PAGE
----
• ESRI
  • NAVTEQ
  • Veriplace
  • AT&T Interactive
  • DigitalGlobe
  • Google
  • Yahoo! Inc.
  • ZoomAtlas
  • Digital Map Products
  • Microsoft Research (MSR)
  • Pitney Bowes Business Insight
  • NAVTEQ

Sponsorship Opportunities

For information on exhibition and sponsorship opportunities at the conference, contact Yvonne Romaine at yromaine@oreilly.com

Media Partner Opportunities

For media partnerships, contact mediapartners@ oreilly.com or download the Media & Promotional Partner Brochure (PDF)

Press and Media

For media-related inquiries, contact Maureen Jennings at maureen@oreilly.com

Where 2.0 Newsletter

To stay abreast of conference news and to receive email notification when registration opens, please sign up for the Where 2.0 Conference newsletter (login required)

Where 2.0 Ideas

Have an idea for Where to share? where-idea@oreilly.com

Contact Us

View a complete list of Where 2.0 contacts

Handling Real-time Geostreams

General
Location: Ballroom IV Level: Novice
1 Presentation File:
Handling Real-time Geostreams Presentation [PDF]
Average rating: ****.
(4.50, 4 ratings)

Twitter has launched a Geotagging API – we really wanted to enable users to not only talk about “What’s happening?” but also “What’s happening right here?” For a while now, we’ve been watching as users have been trying to geo-tag their tweets through a variety of methods, all of which involve a link to a map service embedded in their Tweet. This talk will delve into how Twitter handles their geocontent including tool suggestions.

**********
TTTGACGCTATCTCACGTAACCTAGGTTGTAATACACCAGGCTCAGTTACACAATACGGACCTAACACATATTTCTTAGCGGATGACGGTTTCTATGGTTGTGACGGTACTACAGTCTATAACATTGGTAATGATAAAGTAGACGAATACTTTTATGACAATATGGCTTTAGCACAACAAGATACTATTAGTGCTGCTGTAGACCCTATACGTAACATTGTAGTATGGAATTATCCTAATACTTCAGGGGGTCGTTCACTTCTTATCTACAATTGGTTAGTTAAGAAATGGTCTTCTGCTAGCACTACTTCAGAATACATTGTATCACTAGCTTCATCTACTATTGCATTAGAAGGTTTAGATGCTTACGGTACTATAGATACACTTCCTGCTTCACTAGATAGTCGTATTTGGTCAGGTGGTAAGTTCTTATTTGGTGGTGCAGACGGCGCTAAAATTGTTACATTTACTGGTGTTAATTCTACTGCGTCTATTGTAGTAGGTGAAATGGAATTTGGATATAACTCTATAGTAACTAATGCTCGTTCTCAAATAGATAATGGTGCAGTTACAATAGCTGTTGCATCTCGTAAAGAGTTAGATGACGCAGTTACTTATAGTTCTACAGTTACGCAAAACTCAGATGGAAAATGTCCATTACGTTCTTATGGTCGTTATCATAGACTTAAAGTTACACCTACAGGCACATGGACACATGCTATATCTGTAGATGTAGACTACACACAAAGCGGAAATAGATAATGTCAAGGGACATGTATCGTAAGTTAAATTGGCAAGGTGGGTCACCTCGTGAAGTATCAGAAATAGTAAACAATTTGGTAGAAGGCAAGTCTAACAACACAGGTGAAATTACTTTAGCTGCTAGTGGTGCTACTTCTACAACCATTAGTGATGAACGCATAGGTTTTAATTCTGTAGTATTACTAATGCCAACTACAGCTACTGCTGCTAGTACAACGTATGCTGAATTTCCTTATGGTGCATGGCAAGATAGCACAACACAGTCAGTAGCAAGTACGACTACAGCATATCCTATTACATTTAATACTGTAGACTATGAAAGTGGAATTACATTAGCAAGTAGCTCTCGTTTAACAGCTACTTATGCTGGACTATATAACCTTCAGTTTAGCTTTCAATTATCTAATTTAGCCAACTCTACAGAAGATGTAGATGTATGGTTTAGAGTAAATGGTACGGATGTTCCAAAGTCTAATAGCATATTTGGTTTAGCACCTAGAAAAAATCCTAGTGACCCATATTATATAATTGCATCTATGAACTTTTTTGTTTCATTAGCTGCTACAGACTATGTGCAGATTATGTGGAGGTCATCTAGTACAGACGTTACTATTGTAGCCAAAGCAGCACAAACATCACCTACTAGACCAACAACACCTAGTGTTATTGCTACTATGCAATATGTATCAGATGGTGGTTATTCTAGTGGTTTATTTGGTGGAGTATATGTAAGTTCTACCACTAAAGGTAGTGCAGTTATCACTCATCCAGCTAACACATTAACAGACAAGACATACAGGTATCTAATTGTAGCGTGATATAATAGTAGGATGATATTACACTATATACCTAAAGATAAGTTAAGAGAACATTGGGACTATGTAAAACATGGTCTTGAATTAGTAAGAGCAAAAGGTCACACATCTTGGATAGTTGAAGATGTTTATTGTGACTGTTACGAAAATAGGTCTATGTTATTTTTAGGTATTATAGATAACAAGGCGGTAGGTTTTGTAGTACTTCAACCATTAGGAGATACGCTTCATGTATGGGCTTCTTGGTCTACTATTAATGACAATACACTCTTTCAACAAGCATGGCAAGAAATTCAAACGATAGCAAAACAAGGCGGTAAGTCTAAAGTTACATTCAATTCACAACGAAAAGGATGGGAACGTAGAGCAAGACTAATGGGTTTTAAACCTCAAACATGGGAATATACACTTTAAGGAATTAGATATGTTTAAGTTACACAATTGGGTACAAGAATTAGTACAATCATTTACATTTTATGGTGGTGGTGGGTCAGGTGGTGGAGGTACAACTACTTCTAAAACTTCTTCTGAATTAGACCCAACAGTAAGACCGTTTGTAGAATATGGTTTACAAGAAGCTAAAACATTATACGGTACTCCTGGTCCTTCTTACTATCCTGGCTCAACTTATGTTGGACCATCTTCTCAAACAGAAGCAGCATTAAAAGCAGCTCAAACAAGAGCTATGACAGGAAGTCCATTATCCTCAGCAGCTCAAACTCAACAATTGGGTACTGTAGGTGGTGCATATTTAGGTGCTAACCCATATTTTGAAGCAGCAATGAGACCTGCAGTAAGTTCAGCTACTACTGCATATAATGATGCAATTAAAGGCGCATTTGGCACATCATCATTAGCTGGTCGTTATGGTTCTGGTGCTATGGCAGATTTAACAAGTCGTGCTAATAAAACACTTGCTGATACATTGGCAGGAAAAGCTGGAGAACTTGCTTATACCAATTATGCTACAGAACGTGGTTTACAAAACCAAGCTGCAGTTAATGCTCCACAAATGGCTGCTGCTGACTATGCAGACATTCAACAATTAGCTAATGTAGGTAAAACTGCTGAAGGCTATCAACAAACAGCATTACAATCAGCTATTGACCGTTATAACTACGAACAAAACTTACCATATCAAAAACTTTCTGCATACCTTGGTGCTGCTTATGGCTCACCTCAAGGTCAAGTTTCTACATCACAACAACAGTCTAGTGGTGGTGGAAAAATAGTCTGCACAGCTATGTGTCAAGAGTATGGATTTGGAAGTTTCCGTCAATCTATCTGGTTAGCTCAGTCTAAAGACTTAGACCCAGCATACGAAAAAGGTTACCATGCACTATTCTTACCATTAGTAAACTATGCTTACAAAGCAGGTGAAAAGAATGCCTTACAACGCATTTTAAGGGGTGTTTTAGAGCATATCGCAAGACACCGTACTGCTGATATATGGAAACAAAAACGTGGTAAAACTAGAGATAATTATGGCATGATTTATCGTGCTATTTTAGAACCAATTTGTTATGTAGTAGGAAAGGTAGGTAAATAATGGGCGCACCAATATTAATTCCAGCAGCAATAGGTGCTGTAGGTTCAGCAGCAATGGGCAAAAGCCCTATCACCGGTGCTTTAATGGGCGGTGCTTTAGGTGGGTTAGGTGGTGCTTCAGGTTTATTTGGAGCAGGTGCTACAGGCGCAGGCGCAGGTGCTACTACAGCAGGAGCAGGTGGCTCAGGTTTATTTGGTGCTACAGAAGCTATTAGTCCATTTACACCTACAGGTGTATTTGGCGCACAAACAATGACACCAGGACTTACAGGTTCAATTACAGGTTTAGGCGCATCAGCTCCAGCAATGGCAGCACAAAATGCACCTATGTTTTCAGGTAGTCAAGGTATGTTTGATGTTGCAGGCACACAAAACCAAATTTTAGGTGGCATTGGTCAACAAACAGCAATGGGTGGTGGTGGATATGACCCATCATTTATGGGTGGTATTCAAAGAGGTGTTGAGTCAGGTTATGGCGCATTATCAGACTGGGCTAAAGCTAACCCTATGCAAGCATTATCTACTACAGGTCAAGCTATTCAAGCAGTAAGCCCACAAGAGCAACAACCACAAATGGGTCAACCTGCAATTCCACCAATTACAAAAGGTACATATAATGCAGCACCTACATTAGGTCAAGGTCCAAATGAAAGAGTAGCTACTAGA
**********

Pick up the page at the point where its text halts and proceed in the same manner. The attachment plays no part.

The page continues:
As a platform, we’ve tried to make it easier for our users by making location be omnipresent through our platform, and an inherent (but optional) part of a tweet. We’re making the platform be not just about time, but also about place.

Photo of Raffi Krikorian

Raffi Krikorian

Uber Advanced Technologies Center

Raffi Krikorian is Engineering Lead at Uber’s Advanced Technologies Center in Pittsburgh, PA. He spends most of his time thinking about off-the-wall ways to change computing, transportation, and the world.

Until August 2014, he was Twitter’s VP of Engineering in charge of the Platform – the core infrastructure of Twitter. During his tenure, Platform Engineering was primarily responsible for the scalability, efficiency, reliability, and performance of Twitter, as well as the developer productivity of all software engineers at Twitter. He lead the Twitter’s transition from a Ruby on Rails web site, to a JVM-powered services oriented architecture which currently serves about 250 million monthly active users who send about 500 million tweets daily. He also created and used to chair Twitter’s Architecture Group, the team of senior software engineers in charge of Twitter’s overall technology portfolio as well as ensuring that software got written to the same consistent standards across its entire global development team.